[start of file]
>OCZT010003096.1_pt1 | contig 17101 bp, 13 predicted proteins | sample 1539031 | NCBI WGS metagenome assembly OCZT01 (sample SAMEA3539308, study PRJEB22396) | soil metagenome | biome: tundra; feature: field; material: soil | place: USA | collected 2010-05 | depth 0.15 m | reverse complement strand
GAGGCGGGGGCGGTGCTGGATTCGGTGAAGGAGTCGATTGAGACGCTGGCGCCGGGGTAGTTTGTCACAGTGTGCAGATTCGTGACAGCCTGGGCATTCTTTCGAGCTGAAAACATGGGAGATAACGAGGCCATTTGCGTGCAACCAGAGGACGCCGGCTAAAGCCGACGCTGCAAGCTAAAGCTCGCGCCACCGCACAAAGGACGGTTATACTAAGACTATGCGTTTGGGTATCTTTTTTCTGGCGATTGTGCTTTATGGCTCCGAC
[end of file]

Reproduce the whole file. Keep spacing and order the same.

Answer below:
>OCZT010003096.1_pt1 | contig 17101 bp, 13 predicted proteins | sample 1539031 | NCBI WGS metagenome assembly OCZT01 (sample SAMEA3539308, study PRJEB22396) | soil metagenome | biome: tundra; feature: field; material: soil | place: USA | collected 2010-05 | depth 0.15 m | reverse complement strand
GAGGCGGGGGCGGTGCTGGATTCGGTGAAGGAGTCGATTGAGACGCTGGCGCCGGGGTAGTTTGTCACAGTGTGCAGATTCGTGACAGCCTGGGCATTCTTTCGAGCTGAAAACATGGGAGATAACGAGGCCATTTGCGTGCAACCAGAGGACGCCGGCTAAAGCCGACGCTGCAAGCTAAAGCTCGCGCCACCGCACAAAGGACGGTTATACTAAGACTATGCGTTTGGGTATCTTTTTTCTGGCGATTGTGCTTTATGGCTCCGAC